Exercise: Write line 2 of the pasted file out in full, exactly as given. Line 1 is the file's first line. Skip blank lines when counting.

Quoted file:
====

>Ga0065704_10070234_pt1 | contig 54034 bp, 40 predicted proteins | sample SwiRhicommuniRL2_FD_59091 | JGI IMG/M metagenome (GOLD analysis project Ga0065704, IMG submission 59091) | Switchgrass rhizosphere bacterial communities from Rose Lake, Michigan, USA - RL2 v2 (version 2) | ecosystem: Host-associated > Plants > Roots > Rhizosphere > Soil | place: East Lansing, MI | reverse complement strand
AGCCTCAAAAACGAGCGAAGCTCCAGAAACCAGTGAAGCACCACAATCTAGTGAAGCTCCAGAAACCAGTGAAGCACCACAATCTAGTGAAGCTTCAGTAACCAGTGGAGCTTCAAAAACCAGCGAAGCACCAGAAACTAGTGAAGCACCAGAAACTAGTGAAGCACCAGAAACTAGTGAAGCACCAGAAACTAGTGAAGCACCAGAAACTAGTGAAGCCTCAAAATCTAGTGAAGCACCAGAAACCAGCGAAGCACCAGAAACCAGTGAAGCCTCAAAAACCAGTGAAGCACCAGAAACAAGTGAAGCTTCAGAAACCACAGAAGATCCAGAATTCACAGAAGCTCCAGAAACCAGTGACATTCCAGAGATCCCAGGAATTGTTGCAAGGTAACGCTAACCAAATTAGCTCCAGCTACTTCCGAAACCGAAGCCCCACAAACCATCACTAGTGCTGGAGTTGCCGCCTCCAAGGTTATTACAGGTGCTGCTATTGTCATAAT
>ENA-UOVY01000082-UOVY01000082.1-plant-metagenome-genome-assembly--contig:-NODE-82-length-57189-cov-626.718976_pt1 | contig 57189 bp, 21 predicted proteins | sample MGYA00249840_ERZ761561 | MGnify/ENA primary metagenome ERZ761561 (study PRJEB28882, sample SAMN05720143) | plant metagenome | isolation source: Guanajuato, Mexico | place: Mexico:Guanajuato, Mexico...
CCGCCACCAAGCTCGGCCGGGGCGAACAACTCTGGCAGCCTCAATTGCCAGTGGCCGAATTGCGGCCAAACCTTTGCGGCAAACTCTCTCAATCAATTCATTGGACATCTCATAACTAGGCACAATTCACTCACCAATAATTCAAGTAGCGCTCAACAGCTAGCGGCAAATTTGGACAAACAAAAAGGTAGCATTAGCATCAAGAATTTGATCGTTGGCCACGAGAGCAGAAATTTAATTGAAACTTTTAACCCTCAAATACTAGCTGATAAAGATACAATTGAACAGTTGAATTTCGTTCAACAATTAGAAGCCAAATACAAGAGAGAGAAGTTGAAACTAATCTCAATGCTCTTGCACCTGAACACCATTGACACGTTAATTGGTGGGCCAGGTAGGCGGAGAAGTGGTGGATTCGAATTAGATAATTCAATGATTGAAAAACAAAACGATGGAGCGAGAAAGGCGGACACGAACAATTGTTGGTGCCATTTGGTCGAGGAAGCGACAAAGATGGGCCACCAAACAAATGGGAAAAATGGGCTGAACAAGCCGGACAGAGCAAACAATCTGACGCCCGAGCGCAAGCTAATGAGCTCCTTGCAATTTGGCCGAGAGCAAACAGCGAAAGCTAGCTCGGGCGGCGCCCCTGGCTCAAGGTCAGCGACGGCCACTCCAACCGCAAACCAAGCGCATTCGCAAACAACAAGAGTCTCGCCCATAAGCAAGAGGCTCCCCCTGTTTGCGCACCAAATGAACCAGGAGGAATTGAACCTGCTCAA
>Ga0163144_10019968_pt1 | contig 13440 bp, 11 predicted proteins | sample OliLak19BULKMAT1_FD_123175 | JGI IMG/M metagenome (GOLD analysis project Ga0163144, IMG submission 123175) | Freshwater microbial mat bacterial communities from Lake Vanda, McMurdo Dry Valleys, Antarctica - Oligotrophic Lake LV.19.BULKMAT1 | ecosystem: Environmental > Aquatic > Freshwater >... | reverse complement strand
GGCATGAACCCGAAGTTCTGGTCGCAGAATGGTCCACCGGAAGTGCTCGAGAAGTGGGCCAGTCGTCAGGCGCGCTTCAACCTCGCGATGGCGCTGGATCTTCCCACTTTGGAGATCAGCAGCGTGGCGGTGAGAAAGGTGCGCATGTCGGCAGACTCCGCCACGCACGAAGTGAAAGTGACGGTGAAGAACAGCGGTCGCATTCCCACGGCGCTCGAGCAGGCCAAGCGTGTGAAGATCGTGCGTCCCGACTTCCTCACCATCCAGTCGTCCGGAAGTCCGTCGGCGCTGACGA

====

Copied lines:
AGCCTCAAAAACGAGCGAAGCTCCAGAAACCAGTGAAGCACCACAATCTAGTGAAGCTCCAGAAACCAGTGAAGCACCACAATCTAGTGAAGCTTCAGTAACCAGTGGAGCTTCAAAAACCAGCGAAGCACCAGAAACTAGTGAAGCACCAGAAACTAGTGAAGCACCAGAAACTAGTGAAGCACCAGAAACTAGTGAAGCACCAGAAACTAGTGAAGCCTCAAAATCTAGTGAAGCACCAGAAACCAGCGAAGCACCAGAAACCAGTGAAGCCTCAAAAACCAGTGAAGCACCAGAAACAAGTGAAGCTTCAGAAACCACAGAAGATCCAGAATTCACAGAAGCTCCAGAAACCAGTGACATTCCAGAGATCCCAGGAATTGTTGCAAGGTAACGCTAACCAAATTAGCTCCAGCTACTTCCGAAACCGAAGCCCCACAAACCATCACTAGTGCTGGAGTTGCCGCCTCCAAGGTTATTACAGGTGCTGCTATTGTCATAAT